Lastly, No10. Tautulli also known as PlexPy is a PLEX metric system that was developed as a result of poor options within Plex server (a while back). Since a few years back, you couldn’t get any info on how much time you have spend watching your Plex content, how many users you have and what are they watching, what was the top tv show last month that anyone using your Plex server was watching etc… Now someone might say, why do I need all that, but If you are sharing your server with friends and family, keeping track and staying on top of things will become important. I said a moment ago that this was the case since a few years back, but things have changed. Nowadays, Plex server also offers certain (not all) feature that Tautulli does as well. Just to make it clear, Tautulli is still the best and this and its features are second to none, including Plex server. So, if you wanna know every little hidden detail of your Plex server and its usage and users, Tautulli is your platform.
11 Standard Notes
* self-hosted; open source * docker image: https://hub.docker.com/u/standardnotes * URL: https://standardnotes.org * GIT: https://github.com/standardnotes
Having a note-taking app nowadays is nothing special. There is a ton of them out there. Some are free, some are not, some are better than others, but most of the time these are solutions that are "cloud" based. Meaning your data is stored somewhere that you can't control.
With SN you can have a complete solution running on your end. Including the main server part as well as the web client and all other custom extensions that this platform offers. Being under constant development, this platform keeps getting better, more secure, and moving up on my list of favorite note-taking apps that work on all desktop and mobile platforms today.
How to run your solution be sure to check my article here.
12 NGINX proxy manager
* self-hosted; open source * docker image: https://hub.docker.com/r/jc21/nginx-proxy-manager * URL: https://nginxproxymanager.com * GIT: https://github.com/jc21/nginx-proxy-manager
For years I have been using the default NGINX reverse proxy platform that comes with Synology DSM, but if you need something more powerful to get all your reverse needs covered, look into the NGINX proxy manager.
The platform is well designed, offers a nice web UI to get things done and you will probably never again go back to any other version out there.
Have a look at how easy it is to get it up and running here.
* self-hosted; open source * docker image: https://hub.docker.com/r/linuxserver/bookstack * URL: https://www.bookstackapp.com * GIT: https://github.com/BookStackApp/BookStack
The more and more I get into self-hosting the more I have needed a wiki platform for documentation and keeping track of all of the custom code and docker-compose files as well as all the little bits that I don't consider a "note" class record.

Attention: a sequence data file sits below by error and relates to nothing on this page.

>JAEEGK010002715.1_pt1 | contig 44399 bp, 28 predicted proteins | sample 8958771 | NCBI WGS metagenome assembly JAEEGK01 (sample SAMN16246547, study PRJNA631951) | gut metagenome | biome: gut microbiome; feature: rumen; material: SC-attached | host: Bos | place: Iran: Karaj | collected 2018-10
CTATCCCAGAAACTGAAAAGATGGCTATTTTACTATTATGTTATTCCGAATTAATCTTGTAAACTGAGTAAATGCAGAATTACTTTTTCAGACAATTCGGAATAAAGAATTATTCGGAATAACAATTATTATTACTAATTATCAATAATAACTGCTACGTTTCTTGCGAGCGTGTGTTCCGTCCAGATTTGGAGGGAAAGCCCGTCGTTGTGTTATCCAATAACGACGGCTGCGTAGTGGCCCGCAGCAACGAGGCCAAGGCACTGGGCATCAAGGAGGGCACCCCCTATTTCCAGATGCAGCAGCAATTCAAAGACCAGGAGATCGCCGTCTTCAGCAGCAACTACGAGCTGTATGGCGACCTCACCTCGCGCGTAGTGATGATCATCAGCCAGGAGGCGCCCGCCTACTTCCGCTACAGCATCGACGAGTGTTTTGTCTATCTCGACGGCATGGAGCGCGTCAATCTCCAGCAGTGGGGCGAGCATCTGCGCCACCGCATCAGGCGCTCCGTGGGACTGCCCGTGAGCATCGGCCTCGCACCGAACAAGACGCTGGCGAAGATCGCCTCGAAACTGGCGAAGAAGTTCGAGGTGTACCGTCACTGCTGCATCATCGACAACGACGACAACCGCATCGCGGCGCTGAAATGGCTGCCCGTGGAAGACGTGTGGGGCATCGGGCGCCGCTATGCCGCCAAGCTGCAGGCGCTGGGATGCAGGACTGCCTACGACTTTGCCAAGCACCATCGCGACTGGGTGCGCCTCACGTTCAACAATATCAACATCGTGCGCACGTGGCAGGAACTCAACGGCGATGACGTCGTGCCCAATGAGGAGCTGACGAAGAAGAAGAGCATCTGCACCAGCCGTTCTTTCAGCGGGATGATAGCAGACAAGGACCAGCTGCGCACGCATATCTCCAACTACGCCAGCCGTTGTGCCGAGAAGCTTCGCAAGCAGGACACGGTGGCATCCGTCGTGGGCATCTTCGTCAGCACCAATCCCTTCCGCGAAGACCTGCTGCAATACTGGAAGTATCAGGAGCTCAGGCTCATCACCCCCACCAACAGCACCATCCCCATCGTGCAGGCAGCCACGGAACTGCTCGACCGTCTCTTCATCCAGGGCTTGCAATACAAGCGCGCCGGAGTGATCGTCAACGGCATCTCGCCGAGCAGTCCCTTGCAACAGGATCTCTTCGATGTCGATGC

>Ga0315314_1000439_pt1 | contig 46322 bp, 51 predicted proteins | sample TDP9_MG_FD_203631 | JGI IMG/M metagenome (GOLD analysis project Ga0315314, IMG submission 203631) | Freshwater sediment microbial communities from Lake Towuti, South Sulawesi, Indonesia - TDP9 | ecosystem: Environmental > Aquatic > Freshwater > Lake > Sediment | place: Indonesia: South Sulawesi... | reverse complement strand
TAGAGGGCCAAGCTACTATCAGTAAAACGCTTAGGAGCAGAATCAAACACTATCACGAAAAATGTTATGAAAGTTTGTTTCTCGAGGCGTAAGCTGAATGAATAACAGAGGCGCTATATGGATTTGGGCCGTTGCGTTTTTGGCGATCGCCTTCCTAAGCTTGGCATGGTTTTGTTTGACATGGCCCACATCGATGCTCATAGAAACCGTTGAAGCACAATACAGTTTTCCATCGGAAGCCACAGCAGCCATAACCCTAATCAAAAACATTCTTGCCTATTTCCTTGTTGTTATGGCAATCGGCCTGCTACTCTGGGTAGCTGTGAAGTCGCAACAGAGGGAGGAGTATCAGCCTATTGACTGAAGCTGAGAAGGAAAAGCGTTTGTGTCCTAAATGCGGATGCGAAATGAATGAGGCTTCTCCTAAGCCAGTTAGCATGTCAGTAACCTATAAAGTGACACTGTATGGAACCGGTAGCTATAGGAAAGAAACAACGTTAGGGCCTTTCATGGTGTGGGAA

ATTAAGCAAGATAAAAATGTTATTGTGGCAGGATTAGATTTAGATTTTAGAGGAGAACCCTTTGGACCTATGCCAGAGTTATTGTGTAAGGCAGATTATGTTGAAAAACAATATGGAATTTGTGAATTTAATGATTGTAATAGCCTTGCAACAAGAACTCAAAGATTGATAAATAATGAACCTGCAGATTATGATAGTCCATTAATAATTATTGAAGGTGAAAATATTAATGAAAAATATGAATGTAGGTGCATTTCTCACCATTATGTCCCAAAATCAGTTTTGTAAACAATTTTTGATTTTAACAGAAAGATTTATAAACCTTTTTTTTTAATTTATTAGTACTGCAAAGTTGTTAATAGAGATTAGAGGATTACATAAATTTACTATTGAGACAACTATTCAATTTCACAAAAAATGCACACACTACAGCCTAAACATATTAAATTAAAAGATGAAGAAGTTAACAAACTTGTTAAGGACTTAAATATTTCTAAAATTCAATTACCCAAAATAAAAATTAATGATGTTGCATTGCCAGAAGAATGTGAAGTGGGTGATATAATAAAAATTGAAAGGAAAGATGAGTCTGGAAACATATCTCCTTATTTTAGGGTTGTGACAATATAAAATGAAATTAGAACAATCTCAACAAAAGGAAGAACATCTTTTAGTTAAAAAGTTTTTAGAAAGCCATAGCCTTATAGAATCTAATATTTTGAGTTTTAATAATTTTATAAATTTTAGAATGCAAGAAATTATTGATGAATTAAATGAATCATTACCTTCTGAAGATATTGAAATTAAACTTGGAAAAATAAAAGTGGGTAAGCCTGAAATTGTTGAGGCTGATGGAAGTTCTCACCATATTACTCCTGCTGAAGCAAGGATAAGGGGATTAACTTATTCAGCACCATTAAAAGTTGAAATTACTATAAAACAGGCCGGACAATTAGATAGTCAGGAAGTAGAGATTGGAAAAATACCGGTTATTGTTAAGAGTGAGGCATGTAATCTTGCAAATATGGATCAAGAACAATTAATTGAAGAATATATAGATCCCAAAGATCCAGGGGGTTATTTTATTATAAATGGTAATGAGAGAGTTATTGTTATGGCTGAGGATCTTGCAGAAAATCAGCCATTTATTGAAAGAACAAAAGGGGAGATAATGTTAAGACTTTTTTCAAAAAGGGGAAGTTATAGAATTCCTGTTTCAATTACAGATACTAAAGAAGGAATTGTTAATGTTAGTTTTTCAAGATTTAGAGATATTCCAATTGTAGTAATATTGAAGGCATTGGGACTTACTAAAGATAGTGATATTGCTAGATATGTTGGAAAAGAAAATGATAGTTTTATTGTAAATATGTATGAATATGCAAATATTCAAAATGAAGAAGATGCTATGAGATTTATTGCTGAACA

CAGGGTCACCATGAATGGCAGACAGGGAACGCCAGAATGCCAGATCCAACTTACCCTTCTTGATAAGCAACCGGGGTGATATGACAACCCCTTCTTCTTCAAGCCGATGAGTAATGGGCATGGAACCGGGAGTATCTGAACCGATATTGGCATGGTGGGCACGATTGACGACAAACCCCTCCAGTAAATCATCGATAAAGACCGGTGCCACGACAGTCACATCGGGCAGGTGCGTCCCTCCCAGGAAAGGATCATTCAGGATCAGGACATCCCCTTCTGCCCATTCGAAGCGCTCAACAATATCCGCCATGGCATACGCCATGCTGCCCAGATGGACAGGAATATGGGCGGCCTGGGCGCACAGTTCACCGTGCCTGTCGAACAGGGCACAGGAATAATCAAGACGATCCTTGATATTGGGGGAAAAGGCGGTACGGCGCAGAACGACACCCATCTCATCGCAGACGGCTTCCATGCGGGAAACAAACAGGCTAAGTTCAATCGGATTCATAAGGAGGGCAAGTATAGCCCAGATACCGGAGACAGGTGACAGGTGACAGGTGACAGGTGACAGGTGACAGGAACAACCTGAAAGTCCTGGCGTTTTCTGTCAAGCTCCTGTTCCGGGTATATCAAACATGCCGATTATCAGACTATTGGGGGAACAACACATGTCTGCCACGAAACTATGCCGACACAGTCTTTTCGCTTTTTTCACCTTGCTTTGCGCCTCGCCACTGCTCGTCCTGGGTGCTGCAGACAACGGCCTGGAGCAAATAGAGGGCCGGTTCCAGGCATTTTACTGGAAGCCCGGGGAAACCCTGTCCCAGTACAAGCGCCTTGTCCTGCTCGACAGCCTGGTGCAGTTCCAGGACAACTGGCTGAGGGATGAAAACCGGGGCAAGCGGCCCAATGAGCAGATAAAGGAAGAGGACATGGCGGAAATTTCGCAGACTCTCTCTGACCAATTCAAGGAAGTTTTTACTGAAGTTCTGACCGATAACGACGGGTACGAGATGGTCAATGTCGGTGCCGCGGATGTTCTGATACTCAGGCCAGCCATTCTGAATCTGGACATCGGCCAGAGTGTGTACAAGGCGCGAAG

Again, as with any platform out there today, the wiki is definitely one category that is saturated with solutions, but for me, Bookstack is the option that I went for. Under constant development, very stable and fast, and it supports all the features that I need. Worth looking into for sure.
* self-hosted; open source * docker image: https://hub.docker.com/_/matomo * URL: https://matomo.org * GIT: https://github.com/matomo-org/
When it comes to analytics and keeping track but without following your website visitors, there are a few open-source, self-hosted solutions out there. Matomo is one of them. Formerly Piwik, Matomo has become a great platform for all your website analytic needs, and the fact that you can control your data on-premise makes it a solution that I use as well.
On how to run your own solution, read the article here.
* self-hosted; open source * docker image: https://hub.docker.com/u/shlinkio * URL: https://shlink.io * GIT: https://github.com/shlinkio/shlink
Considering the number of services that link to various destinations, from social media links to websites, shared links, etc, it is no wonder that using a URL shortener is almost a must.
Having your platform for this is something that is a great benefit from having your control over the links to the fact that this platform goes a bit more with built-in custom slugs, analytics, protection, and date expiration.
Be sure to check it out, and read up on it here.
Even though I use many other Docker images daily, these are the ones that I use the most and are a must have for my day to day operations. I’m sure this will change over time but guessing not much and If I do get a new container running that’s worth mentioning, you can be sure I’ll write about here.
Whats your top 10 docker lineup? Have any interesting solutions to share? Let me hear about it in comment section.